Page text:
Die Immergrüne Partie, Part I

Sep 5, 2009, 7:26 AM |

Dr. Hermann von Gottschall (1862-1933) was a reputable German chessplayer. He also edited the German periodical Deutsche Schachzeitung from 1892-96 (having co-edited with Curt von Bardeleben from 1887-1891) and authored several books on chess, among which was his famous 1912 treatise on Adolf Anderssen, Adolf Anderssen, der Altmeister deutscher Schachspielkunst, Sein Leben und Schaffen.



Jean Dufresne was born in Berlin in 1829 on Valentine's Day. His father, Jacob Ephraim Dufresne, was a well-to-do Jewish merchant and Jean reaped all the benefits of a priveleged lifestyle, a good education and an easy life. But he was bright and seemed to possess a natural talent for chess. In 1848, Dufresne beat Daniel Harrwitz in an Evans Gambit (coincidentally, Harrwitz drew a match with Anderssen that same year). 



As a 21 year old law student, Dufresne joined the Berlin Chess Club were he met Adolf Anderssen. Throughout the years they played many games. Two years later, his father lost his fortune. Jean ended up in journalism and publishing. This was his bread and butter until he lost his hearing in 1874 and simply freelanced his writings. But during his stint in publishing he wrote Die Spiele des Calabresen Greco for Schachzeitung in 1857, a short story, Verlorne Seelen in 1860,  his Theoretisch-praktisches handbuch des schachspiels in 1863, Der praktische Schachmeister in 1865 and Philidoria: unterrichtsbriefe zur selbsterlernung des schachspieles in 1871.

Anderssen and Dufresne even collaborated on an important production:
"A most interesting work has just made its appearance in Germany, the joint production of Dufresne and Anderssen. It is entitled the Anthologis der Shochaufgoben, and without entering into any review of this important work for the present we may briefly state that the problems, 364 in number, are selected from the productions of the leading European masters. Besides a number of well-annotated games—a feature especially worth noticing—there are treatises by Professor Anderssen on the King's Knight's Gambit, the Evan's Gambit, and the Ruy Lopez."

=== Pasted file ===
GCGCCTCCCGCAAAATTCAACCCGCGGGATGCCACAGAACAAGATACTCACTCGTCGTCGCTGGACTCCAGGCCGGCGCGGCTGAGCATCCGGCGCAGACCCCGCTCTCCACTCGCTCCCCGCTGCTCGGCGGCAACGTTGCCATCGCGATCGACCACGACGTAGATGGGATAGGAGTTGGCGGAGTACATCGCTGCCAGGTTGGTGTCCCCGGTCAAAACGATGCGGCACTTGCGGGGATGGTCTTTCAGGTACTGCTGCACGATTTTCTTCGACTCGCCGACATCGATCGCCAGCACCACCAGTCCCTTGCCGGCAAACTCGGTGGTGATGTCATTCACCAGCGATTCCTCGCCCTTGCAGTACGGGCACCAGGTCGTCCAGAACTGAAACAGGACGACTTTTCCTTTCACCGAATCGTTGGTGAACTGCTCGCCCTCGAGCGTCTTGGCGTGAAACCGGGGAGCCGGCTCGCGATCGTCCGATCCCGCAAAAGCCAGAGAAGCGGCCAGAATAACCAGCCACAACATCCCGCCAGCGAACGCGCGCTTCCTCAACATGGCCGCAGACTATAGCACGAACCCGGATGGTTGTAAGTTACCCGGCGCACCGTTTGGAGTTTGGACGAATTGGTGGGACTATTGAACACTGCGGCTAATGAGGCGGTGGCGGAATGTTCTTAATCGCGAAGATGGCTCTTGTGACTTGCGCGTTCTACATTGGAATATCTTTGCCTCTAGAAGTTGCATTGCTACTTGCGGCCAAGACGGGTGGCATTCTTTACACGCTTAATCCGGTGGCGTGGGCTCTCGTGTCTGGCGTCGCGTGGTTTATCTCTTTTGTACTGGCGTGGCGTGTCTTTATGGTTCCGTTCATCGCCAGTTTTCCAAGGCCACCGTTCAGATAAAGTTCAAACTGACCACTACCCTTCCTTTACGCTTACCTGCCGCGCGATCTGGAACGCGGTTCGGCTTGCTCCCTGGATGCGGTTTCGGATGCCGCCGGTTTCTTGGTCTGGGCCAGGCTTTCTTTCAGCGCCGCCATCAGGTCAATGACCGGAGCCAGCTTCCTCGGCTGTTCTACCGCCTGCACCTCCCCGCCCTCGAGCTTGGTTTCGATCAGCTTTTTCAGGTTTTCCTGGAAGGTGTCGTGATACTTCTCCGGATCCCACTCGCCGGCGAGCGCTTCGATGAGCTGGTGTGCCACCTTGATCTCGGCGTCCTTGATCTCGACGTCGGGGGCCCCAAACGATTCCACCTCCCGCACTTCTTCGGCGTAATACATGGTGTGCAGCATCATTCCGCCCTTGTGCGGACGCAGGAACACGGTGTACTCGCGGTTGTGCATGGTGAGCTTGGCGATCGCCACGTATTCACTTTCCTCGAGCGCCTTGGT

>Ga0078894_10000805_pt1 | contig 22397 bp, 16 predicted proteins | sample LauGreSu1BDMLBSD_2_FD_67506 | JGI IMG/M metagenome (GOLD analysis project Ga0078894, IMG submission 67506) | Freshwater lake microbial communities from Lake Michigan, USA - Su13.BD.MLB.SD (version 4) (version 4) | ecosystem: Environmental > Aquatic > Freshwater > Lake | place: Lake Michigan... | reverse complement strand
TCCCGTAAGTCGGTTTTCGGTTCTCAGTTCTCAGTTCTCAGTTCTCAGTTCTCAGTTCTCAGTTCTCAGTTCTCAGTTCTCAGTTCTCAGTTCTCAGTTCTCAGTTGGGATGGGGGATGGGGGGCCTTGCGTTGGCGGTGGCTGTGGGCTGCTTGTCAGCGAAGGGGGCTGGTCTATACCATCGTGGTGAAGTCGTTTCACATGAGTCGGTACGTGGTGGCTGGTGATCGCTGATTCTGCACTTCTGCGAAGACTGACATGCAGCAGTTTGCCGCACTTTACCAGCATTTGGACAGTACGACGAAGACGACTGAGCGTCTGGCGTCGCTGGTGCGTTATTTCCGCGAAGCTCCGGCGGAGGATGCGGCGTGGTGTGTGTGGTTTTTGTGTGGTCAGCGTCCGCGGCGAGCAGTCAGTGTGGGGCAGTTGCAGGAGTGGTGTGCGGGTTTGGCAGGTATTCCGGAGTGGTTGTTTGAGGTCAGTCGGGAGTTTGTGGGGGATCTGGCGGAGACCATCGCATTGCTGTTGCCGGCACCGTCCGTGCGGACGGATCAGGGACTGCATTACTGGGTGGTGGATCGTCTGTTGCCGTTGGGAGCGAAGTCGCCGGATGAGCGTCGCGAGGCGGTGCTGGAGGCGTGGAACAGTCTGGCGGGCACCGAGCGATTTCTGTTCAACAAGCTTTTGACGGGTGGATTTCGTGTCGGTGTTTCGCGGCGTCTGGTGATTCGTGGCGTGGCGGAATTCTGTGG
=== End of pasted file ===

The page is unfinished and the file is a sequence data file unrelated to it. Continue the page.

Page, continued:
-The Chess player's magazine, Volume 2 By Johann Jacob Löwenthal, 1864

 Later, Dufresne published such works as his most famous Kleines Lehrbuch des Schachspiels in 1881, his Schachturnierbuch in 1884, Schachfibel;  oder Grundregeln des Schachspiels in 1888 and Neuester Leitfaden fyr Schachspieler in 1890.

Although Drufresne's relevance lies more in his writing than his chess-play, it should be noted that he did beat Anderssen in their informal match in 1868 with a score of 3½ - 2½.

The British Chess Magazine translated his obituary in 1893:
On April 13th, the well known chess master and author, Jean Dufresne, died at Berlin, after a long illness. He was born in 1829, and was an honorary member of the Berlin Club. After finishing his earlier education, he studied law and finance till 1852, at Berlin and Breslau ; but when his father had lost all his property he devoted himself to journalism, and finally, in 1874, was editor of the Berlin Post. Being compelled to give up this vocation by the complete loss of his hearing, he betook himself entirely to chess, and his love for it made him, though still young, one of the strongest Berlin players. He played a good deal with Anderssen, and for several years edited jointly with him the Berlin Schachzeitung. Among his numerous chess works the most important are the large Handbook of Chess, edited in common with Zukertort, and the " Kleine Lehrbuch des Schachspiels." Dufresne's name has become generally known through his editorship of a series of chess columns. The chess world loses in him a talented chess player and a most industrious man of letters.—[originally published in the Deutsche Schachzeitung ]

Jean Drufresne, who, in spite of his incredible catalogue of work, is best remembered for being on the losing side of Anderssen's Evergreen Game (Immergrüne Partie), is buried in the Jewish Cemetery in Berlin-Weißensee.

 Below is a glimpse of the Evergreen Game from the pages of Dr. Gottschall's great book: